Drinking With the Devil
Coffee—today’s nectar of the gods, the elixir of life. Seems like a sin NOT to drink it.
It's hard to even imagine that until Pope Clement VIII blessed the caffeinated, bold brew in the 1600s, it was called “Satan’s drink.” This dark, bitter, boiling hot, and addictive beverage was even outlawed and considered dangerous. Why? Leaders viewed it as strong enough to inspire super-human energy, sharpen the mind—and as downright evil—because it came from the land of the “infidels.”
Before becoming a staple as part of our morning pick-me-up routine that we just can’t live without, coffee’s history is an interesting one that started “percolating” a long, long time ago.
Grounds for Revolution
In the Middle East—where coffee came from—it was viewed as a political threat to society. Those in positions of power noticed that people just got drunk and silly when they drank alcohol. But when people drank coffee, especially in social settings, they stayed sharp, full of energy—and committed to fight against the anti-coffee regime. The coffee seemed to give them “grounds” for revolution, and that made coffee dangerous. (You can’t effectively plan a revolution if you’re drunk, after all.)
If caught purchasing or drinking coffee, then you paid with your head—quite literally—most of the time with those rebellious lips still on the rim of the coffee cup! (Talk about a Death Wish!) Other punishments included severe beatings or even being sewn into a bag and dropped into a river to drown!
The Devil’s Wicked Brew
Later in 17th-century Europe, coffee’s popularity gained steam as trade routes opened up all sorts of goods from the Middle East and other areas of the world. At a time when anything fun was made a crime (like gambling and the theater, for example), coffee—now deemed “Satan’s drink”—soon came under fire by Pope Clement VIII and the Catholics in Europe, too.
How can the tasty beverage that brings so much joy, energy and caffeine create such a threat? Coffee’s growing popularity, its association with Islam and the Middle East and the clear effect it had on people who drank it, caused serious concern for Catholic church leaders.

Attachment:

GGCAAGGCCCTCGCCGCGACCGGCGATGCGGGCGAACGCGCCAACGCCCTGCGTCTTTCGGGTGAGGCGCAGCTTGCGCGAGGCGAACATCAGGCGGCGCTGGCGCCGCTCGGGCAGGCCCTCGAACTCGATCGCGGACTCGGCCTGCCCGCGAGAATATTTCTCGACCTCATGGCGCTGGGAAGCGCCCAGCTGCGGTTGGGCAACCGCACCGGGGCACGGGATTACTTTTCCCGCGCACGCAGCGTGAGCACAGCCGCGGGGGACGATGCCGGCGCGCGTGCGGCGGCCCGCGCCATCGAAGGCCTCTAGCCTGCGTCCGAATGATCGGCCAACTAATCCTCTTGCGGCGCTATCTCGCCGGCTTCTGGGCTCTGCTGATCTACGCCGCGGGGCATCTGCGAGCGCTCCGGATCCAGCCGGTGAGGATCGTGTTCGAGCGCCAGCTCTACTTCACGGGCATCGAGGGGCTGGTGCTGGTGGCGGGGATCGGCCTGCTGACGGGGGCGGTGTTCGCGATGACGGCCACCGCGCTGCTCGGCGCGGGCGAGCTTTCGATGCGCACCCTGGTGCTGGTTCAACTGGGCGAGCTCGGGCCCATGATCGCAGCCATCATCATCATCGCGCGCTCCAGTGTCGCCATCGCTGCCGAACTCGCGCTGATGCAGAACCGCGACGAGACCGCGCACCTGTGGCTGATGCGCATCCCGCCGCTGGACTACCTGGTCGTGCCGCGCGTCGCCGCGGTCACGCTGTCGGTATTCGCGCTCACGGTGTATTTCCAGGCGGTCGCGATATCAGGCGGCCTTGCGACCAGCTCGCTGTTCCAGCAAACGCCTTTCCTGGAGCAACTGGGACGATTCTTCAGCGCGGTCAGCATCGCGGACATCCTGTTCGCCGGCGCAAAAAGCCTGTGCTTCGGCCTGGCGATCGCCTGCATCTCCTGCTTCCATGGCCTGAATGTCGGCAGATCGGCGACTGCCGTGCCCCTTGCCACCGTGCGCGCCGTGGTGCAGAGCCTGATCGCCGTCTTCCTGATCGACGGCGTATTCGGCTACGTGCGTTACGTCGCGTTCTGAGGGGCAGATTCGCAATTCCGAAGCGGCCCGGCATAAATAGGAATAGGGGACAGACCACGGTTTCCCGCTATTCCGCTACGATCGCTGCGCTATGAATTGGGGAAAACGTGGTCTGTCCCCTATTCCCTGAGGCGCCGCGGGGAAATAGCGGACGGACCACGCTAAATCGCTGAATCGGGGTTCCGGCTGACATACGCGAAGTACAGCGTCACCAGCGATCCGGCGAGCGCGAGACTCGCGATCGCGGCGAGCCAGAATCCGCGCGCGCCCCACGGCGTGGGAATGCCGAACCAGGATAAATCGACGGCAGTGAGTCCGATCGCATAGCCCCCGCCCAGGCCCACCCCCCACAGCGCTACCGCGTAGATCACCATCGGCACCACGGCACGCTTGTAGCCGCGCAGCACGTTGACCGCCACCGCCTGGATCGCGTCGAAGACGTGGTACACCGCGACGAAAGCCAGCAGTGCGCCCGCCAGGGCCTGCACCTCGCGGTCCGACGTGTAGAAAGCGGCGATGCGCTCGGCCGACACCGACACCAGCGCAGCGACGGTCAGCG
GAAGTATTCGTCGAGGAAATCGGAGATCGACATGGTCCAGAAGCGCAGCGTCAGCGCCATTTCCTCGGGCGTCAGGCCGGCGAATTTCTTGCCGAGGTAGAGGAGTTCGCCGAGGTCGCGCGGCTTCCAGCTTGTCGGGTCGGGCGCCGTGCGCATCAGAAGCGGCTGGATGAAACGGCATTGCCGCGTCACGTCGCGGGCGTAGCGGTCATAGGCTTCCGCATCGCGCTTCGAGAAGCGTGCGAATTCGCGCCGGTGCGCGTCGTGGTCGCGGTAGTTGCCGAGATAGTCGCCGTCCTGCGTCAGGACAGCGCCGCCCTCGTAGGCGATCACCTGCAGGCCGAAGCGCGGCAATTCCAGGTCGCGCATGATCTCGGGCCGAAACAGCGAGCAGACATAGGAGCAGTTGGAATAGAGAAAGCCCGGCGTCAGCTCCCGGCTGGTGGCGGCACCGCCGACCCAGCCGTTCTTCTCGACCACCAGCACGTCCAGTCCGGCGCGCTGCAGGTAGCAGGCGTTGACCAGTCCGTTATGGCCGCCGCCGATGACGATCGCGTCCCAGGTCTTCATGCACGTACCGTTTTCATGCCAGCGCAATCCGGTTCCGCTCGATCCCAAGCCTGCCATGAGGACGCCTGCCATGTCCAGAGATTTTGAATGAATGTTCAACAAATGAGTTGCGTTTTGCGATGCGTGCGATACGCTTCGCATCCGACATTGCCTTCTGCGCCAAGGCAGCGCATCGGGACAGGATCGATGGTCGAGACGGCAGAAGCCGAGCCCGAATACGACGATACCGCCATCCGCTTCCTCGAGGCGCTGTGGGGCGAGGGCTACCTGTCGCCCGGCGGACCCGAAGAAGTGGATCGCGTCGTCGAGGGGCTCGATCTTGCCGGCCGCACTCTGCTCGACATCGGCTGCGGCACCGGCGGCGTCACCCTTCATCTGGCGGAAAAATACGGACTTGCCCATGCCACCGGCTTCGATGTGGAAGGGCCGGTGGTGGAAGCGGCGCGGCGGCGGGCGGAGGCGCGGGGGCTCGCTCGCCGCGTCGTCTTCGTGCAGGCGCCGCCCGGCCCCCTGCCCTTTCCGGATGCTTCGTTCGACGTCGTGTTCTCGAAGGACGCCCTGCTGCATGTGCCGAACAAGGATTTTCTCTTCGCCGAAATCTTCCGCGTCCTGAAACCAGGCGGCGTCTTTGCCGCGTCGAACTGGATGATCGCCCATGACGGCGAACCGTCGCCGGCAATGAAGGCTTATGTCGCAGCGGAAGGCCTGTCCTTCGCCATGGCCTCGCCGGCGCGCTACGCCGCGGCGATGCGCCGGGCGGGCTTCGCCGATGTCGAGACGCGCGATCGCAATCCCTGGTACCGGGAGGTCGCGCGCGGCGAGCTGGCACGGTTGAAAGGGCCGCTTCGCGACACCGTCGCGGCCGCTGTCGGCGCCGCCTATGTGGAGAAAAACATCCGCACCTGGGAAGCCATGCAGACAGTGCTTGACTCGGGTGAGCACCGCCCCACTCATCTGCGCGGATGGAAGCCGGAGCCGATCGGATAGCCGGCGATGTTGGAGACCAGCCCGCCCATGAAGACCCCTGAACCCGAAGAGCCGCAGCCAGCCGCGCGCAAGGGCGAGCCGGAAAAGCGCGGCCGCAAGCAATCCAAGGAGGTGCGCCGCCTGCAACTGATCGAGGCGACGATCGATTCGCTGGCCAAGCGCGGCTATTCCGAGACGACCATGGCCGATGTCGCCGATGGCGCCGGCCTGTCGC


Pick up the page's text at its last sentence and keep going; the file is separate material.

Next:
But the threat of punishment didn’t stop the original caffeinds back in the day either. Commoners loved it and couldn’t get enough of it.
Blessing of the Beans
As coffee’s popularity continued to spread, Pope Clement’s advisors even called it a “bitter invention of Satan.” Despite the extreme pressure to renounce the caffeinated bliss—er, wicked brew—as it was viewed, Pope Clement VIII wanted to try the coffee before condemning it. And all it took was tasting the cup of joe to turn a condemnation into a blessing.
Giving coffee the green light for Catholics—and really Christians around the world, he proclaimed: “This Satan’s drink is so delicious that it would be a pity to let the infidels have exclusive use of it.” It also made sense as a smart alternative to intoxicating drinks.
That blessing eventually led to coffeehouses opening in Rome in 1645, and don’t forget about those “coffee hours” that churches around the world include as part of the regular routine.
It’s hard to believe that coffee had such a rough start, considering Americans drink nearly 400 million cups of coffee every day. We love the stuff. God bless those (coffee) beans!